Breaking Down Plastics

First implemented in 1988, the Resin Identification Code (RIC), was created by the Plastic Industry Associationto help implement a code to help identify what kind of plastics are being used in products. 

The RIC system can be identified as a labeled digit between 1 and 7 enclosed in a triangle symbol. Each number signifies a different kind of plastic, some of which are rated to be less toxic and easier to recycle. 

 It is very common and easy to accidentally misplace an item that is meant to be trash in to a recycling bin and vice versa. However, with large countries such as China beginning to enforce a stricter recycling program, such as allowing only 0.5 percent of impurity levels in their recycling batches, it may end up leading to more waste in our world. By understanding the numerous kinds of plastics and their recycle properties, it has the benefit of potentially saving these recycle batches that are at risk of being sent to landfills. To learn more about the safe and harmful plastics check out our RIC code breakdown below. 

Plastic #1- Polyethylene Terephthalate, or also known as PETE or PET. Is one of the safer plastics when used in a cool or room temperature area. Warm weather can cause carcinogens, or cancerous radiation to melt into your liquids. Large amounts of disposable containers and bottles are made of #1. These plastics are also safe to recycle in your neighborhood recycling program.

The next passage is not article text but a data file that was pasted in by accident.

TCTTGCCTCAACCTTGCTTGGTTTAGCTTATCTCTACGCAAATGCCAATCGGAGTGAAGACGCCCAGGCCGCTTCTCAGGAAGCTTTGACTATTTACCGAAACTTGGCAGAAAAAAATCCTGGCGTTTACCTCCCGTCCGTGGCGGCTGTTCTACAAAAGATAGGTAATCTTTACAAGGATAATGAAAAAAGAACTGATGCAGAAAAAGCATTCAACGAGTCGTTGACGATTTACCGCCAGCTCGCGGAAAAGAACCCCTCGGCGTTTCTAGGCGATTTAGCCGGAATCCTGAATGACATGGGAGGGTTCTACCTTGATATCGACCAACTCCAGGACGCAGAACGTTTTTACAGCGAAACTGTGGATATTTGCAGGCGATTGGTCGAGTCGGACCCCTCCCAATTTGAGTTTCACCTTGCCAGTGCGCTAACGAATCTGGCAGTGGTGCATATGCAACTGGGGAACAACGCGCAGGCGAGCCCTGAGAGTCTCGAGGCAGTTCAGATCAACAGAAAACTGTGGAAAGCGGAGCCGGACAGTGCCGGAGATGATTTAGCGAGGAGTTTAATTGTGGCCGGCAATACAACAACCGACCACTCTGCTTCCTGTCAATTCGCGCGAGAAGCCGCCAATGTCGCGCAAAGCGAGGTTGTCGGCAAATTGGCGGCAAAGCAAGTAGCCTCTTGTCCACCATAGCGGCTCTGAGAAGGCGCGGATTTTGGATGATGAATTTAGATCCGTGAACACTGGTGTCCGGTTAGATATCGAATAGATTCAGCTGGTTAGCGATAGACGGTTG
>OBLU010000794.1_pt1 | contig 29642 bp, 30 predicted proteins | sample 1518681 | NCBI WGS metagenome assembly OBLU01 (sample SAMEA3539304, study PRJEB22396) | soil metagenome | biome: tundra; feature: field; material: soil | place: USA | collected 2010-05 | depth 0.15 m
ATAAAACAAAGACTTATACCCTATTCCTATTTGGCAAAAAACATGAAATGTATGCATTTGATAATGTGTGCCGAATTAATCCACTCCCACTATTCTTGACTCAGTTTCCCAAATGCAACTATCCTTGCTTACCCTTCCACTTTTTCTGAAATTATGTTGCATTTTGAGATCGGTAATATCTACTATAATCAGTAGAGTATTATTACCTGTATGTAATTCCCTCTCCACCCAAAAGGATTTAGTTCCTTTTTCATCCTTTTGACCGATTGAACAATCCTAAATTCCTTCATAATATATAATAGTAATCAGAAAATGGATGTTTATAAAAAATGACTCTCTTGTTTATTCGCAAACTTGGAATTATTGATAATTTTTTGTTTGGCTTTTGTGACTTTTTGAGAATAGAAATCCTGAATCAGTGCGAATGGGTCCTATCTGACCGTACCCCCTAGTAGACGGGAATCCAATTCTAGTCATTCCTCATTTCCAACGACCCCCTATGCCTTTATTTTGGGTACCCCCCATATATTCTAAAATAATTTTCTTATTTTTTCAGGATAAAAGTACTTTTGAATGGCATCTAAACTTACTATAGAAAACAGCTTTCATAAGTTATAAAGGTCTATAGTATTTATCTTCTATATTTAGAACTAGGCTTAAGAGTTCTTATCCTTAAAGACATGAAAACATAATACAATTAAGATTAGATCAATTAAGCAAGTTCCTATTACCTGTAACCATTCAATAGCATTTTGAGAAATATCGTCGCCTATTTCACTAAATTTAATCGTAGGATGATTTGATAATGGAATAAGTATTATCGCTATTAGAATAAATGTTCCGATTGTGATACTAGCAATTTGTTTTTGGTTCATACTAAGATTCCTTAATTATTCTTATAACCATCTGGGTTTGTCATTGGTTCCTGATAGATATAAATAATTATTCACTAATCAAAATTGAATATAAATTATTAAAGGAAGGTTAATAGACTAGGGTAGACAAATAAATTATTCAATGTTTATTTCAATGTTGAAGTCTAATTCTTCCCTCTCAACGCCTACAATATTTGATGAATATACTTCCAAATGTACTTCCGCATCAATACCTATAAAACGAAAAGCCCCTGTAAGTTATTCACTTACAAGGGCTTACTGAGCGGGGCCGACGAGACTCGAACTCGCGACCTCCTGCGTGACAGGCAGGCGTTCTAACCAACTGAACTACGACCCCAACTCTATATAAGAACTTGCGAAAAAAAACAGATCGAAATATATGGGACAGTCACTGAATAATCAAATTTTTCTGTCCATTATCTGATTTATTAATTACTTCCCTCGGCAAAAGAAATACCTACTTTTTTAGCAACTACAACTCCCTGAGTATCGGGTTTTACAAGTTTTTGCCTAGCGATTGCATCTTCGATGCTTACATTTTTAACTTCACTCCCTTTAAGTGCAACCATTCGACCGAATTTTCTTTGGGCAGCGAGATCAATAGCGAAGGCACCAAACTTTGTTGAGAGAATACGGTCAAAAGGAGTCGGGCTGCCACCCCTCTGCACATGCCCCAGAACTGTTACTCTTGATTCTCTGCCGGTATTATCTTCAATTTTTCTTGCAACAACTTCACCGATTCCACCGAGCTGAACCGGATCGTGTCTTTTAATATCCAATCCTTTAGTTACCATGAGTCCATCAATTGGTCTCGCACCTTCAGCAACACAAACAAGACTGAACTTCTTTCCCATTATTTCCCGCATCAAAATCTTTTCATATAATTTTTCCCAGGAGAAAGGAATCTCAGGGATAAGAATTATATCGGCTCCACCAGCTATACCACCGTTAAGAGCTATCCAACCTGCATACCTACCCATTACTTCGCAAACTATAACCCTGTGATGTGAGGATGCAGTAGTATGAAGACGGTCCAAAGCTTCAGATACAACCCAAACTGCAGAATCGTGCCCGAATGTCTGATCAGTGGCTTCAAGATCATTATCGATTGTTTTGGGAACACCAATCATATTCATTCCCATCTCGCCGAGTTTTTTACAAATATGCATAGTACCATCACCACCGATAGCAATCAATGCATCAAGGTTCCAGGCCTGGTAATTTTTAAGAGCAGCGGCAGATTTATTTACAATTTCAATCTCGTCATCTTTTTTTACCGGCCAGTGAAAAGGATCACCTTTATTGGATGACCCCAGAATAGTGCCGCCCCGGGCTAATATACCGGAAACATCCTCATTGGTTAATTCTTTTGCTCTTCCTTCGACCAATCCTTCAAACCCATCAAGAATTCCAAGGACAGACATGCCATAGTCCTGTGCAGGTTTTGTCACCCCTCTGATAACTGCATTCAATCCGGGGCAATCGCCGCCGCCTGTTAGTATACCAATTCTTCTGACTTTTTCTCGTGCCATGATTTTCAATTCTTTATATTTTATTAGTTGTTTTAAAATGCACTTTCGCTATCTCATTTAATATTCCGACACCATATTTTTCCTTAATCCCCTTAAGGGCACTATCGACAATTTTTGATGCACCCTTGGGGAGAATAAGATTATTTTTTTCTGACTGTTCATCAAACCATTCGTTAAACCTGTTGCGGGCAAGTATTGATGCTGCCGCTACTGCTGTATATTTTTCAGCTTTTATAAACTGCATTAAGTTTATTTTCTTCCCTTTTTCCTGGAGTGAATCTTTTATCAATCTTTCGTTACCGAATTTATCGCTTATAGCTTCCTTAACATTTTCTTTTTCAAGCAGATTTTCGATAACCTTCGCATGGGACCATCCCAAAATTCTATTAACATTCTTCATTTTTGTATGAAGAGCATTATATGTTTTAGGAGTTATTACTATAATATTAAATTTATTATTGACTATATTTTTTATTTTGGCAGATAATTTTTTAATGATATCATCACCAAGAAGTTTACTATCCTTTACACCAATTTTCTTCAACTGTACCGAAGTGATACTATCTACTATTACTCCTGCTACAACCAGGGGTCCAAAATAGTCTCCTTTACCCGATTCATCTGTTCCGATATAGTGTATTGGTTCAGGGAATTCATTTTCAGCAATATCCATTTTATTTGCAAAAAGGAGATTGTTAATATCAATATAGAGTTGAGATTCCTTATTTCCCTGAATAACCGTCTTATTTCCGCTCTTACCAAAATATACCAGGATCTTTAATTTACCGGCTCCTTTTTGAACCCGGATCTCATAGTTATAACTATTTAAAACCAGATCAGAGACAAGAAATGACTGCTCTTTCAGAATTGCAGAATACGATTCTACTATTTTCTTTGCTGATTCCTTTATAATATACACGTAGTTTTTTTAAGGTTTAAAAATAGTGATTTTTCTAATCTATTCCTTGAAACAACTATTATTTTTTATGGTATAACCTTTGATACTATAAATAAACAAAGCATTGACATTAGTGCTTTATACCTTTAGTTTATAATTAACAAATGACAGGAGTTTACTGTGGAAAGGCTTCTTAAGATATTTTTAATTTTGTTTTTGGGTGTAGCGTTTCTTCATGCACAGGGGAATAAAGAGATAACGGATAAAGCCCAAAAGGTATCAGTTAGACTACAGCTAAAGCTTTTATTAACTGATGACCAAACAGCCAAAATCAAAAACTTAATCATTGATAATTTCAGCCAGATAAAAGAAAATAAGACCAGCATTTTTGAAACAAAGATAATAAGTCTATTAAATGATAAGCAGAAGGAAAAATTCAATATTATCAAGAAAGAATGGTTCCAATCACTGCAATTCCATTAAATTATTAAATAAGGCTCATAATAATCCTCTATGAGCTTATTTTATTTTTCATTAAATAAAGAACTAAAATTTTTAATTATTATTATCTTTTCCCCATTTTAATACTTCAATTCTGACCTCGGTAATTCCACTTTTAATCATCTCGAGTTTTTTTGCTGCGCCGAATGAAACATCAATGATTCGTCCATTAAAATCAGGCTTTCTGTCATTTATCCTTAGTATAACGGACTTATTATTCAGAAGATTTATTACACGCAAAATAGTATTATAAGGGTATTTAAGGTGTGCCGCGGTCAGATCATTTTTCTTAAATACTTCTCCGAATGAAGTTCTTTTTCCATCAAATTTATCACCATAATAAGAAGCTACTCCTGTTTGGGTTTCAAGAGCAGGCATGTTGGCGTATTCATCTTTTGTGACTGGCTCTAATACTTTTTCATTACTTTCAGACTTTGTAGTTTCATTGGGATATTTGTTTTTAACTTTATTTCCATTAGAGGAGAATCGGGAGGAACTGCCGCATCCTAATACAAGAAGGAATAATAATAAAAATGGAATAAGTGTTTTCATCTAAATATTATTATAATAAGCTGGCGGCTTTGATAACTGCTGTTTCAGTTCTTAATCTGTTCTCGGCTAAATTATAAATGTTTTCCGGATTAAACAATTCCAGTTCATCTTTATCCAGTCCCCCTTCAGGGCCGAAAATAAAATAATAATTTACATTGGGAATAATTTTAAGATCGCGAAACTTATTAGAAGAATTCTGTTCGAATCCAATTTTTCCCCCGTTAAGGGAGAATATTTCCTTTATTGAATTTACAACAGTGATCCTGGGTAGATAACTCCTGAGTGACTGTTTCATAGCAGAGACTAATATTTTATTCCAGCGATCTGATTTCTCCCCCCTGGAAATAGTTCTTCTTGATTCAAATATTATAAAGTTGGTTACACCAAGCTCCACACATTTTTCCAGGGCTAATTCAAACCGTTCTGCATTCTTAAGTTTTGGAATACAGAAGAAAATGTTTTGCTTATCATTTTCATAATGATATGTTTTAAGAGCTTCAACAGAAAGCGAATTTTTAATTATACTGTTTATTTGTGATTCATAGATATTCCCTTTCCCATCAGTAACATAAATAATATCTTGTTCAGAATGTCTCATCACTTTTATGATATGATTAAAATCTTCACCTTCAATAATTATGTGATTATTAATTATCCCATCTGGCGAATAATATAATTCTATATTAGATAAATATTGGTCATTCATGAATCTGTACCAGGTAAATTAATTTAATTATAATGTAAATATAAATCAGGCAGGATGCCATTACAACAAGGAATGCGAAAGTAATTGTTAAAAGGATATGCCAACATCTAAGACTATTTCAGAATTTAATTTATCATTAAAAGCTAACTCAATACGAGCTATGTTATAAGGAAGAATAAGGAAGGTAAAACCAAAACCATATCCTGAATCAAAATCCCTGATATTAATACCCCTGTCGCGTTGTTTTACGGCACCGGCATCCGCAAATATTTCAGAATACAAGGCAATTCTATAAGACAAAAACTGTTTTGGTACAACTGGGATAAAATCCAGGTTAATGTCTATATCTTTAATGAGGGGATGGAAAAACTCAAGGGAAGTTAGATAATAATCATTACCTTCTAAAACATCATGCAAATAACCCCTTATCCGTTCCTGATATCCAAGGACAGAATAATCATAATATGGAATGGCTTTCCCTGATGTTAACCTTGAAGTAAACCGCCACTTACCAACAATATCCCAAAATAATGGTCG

Plastic #2- High Density Polyethylene (HDPE), is one of the safest choices in plastic. It has a low hazard plastic and is often used in the production of milk, juice, water, and shampoo bottles. It is also used to make plastic bags. 

Plastic #3- Polyvinyl Chloride (PVC), is used to make food wrap, inflatable mattresses, and shower curtains. These plastics are not safe to be heated or cooked in and are not accepted by recycling programs.

Plastic #4- Low-Density Polyethylene (LDPE), although it is not able to be recycled, this plastic is one of the safer options because it does not contain BPA. LDPE plastics are usually used to make garbage bags, produce bags, and newspaper delivery bags. 

 Plastic #5- Polypropylene (PP), is used to make containers for take out meals, kitchenware, and “microwave-safe” plastics. This plastic is well known for its heat resistant property. PP is considered one of the safer recyclable plastics, but can be hazardous if too much heat is applied to it. 

 Plastic #6- Polystyrene or Styrofoam, is one of the most common forms of disposable containers and is one of the hardest plastics to decompose. It is not recyclable and releases toxic chemicals when heated. 

Plastic #7- Other or “Everything Else,” this category does not identify one particular plastic resin. It is a general catch-all for all plastics other than those identified by numbers 1-6, and can include plastics that may be layered or a mixture of various plastics. It includes the new bioplastics. Plastic #7 is typically used for baby bottles, water bottles, DVDs, compact disks, and electronics. Due to its fusion of different plastics, this category is more prone to having potential BPAs and other toxins.